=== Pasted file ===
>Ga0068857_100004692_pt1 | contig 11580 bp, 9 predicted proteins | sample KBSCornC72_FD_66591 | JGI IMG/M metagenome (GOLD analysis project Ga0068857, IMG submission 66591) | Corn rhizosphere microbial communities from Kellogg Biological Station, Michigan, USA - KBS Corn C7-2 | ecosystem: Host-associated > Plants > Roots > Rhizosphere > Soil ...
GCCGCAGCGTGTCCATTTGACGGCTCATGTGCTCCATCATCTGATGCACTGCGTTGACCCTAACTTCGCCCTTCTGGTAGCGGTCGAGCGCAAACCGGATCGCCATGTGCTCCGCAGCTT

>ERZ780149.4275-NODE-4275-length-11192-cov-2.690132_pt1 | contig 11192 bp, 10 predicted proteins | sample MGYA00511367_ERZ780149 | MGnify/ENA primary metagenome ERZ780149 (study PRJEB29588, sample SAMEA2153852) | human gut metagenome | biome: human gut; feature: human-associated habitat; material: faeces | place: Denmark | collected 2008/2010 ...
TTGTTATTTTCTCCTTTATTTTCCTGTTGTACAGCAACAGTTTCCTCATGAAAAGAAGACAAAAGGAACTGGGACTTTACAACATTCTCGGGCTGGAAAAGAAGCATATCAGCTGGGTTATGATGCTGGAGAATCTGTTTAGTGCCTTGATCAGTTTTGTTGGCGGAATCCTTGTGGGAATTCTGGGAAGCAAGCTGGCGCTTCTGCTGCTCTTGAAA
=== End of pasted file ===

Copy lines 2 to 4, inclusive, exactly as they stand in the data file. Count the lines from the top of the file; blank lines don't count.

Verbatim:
GCCGCAGCGTGTCCATTTGACGGCTCATGTGCTCCATCATCTGATGCACTGCGTTGACCCTAACTTCGCCCTTCTGGTAGCGGTCGAGCGCAAACCGGATCGCCATGTGCTCCGCAGCTT

>ERZ780149.4275-NODE-4275-length-11192-cov-2.690132_pt1 | contig 11192 bp, 10 predicted proteins | sample MGYA00511367_ERZ780149 | MGnify/ENA primary metagenome ERZ780149 (study PRJEB29588, sample SAMEA2153852) | human gut metagenome | biome: human gut; feature: human-associated habitat; material: faeces | place: Denmark | collected 2008/2010 ...
TTGTTATTTTCTCCTTTATTTTCCTGTTGTACAGCAACAGTTTCCTCATGAAAAGAAGACAAAAGGAACTGGGACTTTACAACATTCTCGGGCTGGAAAAGAAGCATATCAGCTGGGTTATGATGCTGGAGAATCTGTTTAGTGCCTTGATCAGTTTTGTTGGCGGAATCCTTGTGGGAATTCTGGGAAGCAAGCTGGCGCTTCTGCTGCTCTTGAAA